Here's my own weirdly localist/socialist beef in particular. Jacob Hacker called the public option "a means to an end: real competition for insurers, an alternative for consumers to existing private plans that does not deny needed care or shift risks onto the vulnerable, the ability to provide affordable coverage over time." By failing to create that, but still insisting on the individual mandate that all people purchase insurance, you pretty much guarantee that the only player who might be able to create regulations which powerful insurance corporations would be forced to obey--and to generate the level of subsidies necessary to make whatever the insurance companies offer all their new (mandated) insurees is affordable--is the national government. Unlike some on the left, I have no problem with the idea of the individual mandate; it makes perfect sense to me that, as a basic requirement of participating in a collective good whose costs need to be controlled and more equitably distributed, that everyone needs to be included in the pool. But of course, with no outright socialization (whether British NHS-style on one extreme or Canadian single-payer-style on the other) and no public option or anything like it, we don't really have, in the reforms being voted on, a vision of health care as a "collective good"; it's still just an individual good that we want to try to make the access to and distribution of somewhat more universal and fair. And that means making the most power actor of all--the national government--central to its provision and regulation. Wasn't that always what was going to happen? Yes, insofar as actually creating a new floor upon which everyone who needs health care could stand. But if we're not proposing a new, universal floor upon which all can stand--and the Senate bill does not--than it means that what's being proposed is potentially hundreds of millions of additional hand-outs to lift different individuals up. Which, again, isn't a bad outcome--it's certainly an important contribution to our nation's welfare. But I also wonder to what degree it will make the much-discussed Section 1332 of the Senate bill--the provision which would allow the states the freedom to innovate in any number of ways in how they subsidize insurance purchases from private providers--a bit of a dead letter. How long will state-based subsidized exchanges survive and flourish when set against the resources controlled by huge insurance conglomerates? Not long, I fear.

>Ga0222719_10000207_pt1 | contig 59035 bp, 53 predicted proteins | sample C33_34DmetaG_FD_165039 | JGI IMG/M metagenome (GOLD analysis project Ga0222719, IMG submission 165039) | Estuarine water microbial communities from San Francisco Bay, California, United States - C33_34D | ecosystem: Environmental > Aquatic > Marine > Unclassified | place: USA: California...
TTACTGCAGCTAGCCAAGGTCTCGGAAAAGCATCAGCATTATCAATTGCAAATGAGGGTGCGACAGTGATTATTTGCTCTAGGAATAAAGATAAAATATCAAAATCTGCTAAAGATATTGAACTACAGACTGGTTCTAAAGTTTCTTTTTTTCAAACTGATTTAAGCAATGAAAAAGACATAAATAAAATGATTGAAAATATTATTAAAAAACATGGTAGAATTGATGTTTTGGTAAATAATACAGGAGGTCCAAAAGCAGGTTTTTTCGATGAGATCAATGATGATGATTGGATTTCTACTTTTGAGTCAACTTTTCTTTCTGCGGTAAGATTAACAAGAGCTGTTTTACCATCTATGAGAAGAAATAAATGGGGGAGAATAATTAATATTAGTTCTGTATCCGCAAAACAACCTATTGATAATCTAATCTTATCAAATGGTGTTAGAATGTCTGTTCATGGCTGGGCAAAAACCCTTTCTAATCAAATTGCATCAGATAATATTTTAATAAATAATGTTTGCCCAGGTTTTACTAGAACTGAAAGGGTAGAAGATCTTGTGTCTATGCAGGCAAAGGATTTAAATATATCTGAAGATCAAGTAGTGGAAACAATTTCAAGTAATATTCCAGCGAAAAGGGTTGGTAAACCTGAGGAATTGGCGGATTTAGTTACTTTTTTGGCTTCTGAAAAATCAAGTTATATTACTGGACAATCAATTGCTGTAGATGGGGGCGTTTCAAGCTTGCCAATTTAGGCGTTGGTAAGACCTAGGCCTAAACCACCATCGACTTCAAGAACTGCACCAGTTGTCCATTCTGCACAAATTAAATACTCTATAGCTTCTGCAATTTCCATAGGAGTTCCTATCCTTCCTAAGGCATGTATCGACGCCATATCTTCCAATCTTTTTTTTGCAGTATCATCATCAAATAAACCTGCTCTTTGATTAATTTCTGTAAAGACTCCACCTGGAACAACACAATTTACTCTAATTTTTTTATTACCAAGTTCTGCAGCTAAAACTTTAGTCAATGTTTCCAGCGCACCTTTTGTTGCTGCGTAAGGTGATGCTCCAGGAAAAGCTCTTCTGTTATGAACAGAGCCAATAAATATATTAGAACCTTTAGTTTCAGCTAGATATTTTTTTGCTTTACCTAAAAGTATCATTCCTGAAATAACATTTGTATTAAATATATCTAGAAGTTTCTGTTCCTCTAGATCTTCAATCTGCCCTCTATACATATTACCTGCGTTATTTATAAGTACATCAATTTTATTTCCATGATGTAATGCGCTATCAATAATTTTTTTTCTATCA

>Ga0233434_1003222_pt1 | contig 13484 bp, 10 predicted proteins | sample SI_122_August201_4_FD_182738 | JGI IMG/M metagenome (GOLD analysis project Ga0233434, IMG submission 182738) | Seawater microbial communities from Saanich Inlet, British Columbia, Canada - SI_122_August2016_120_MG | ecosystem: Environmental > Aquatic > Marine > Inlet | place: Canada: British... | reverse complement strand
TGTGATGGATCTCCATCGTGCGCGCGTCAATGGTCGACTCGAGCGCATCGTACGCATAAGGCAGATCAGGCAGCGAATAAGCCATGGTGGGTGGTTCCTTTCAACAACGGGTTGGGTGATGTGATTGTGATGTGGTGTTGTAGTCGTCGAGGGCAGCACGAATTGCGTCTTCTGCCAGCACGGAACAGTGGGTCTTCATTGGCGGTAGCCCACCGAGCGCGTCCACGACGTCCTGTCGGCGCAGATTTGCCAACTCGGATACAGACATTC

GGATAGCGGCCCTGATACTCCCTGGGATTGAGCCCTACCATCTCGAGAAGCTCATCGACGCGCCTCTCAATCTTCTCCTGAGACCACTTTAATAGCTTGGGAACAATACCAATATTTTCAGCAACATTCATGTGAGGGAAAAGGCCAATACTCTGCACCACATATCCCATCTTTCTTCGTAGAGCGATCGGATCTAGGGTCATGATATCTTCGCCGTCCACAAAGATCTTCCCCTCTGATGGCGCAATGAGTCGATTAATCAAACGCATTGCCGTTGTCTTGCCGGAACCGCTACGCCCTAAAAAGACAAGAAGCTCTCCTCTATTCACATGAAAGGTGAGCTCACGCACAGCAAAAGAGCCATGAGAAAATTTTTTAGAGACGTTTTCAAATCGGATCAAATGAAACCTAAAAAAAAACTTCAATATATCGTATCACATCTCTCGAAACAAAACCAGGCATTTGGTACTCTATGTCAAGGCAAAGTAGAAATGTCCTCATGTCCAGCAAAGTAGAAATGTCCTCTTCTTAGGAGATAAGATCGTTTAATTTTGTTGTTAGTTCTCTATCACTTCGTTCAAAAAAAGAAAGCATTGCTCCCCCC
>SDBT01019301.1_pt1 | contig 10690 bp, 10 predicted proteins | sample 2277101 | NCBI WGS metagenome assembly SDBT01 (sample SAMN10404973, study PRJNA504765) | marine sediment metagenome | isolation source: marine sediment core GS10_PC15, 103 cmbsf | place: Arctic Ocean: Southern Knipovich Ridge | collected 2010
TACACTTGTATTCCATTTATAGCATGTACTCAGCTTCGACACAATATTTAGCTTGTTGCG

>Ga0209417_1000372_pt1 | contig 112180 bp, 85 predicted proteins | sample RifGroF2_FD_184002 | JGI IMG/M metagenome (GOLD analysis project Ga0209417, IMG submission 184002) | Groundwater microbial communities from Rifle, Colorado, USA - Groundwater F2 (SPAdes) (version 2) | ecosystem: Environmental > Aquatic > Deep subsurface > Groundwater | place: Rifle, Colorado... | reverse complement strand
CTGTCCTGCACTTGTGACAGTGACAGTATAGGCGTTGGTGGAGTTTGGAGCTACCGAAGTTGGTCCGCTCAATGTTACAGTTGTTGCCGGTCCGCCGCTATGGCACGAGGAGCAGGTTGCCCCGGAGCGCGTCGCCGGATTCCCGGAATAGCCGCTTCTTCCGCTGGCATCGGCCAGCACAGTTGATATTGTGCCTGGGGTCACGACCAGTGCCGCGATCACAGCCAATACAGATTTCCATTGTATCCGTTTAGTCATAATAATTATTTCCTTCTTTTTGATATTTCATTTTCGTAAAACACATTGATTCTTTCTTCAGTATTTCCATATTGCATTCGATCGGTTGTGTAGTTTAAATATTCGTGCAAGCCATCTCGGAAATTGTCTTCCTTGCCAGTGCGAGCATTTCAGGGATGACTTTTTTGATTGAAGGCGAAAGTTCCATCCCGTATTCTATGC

There was, in all of these debates, the real possibility, however remote, of removing from the American people a choice which, for the last century or so at least, has seemed to inevitably bedevil almost every public policy struggle which they have faced: a choice between increasing corporate power and a centralized federal government. Given a choice between the two, I'll go with the latter, and so would most egalitarians (whatever else might be said about the Senate bill, it's not designed to make the national government more money!). To get beyond those bad options requires dramatic, broad, social reform; it means a reconceiving of politics as something other than a handmaiden using the market to fairer ends, into seeing it as something more democratic, something that allows the people, and their agents, to directly involve themselves in supplying their own needed goods. But that's not where the Democrats are taking us; as Ed Kilgore put it (essentially making my own point about five days ago), "the Obama administration has chosen the strategy of deploying regulated and subsidized private sector entities to achieve progressive policy results." This is a philosophical divide amongst those who want more equality: you have the Clintonian "New Democrat" pragmatists, who accept that protecting the little guy means offering him as much freedom as possible in choosing which big guy is going to take care of him, and you have the "social democrats" (or whatever you want to call them), who would actually rather the sort of reforms which enable the little guy himself to be in charge.

We in the latter camp lost this round, as we will probably lose just about every round (no thanks to you, Joe!). We should be happy for what little additional equality we get, of course. But neither should we ever forget why pushing for what we did was important, and get ready to do it again next time.

[An update: a rather specifically Mormon bit of praise for Senator Harry Reid.]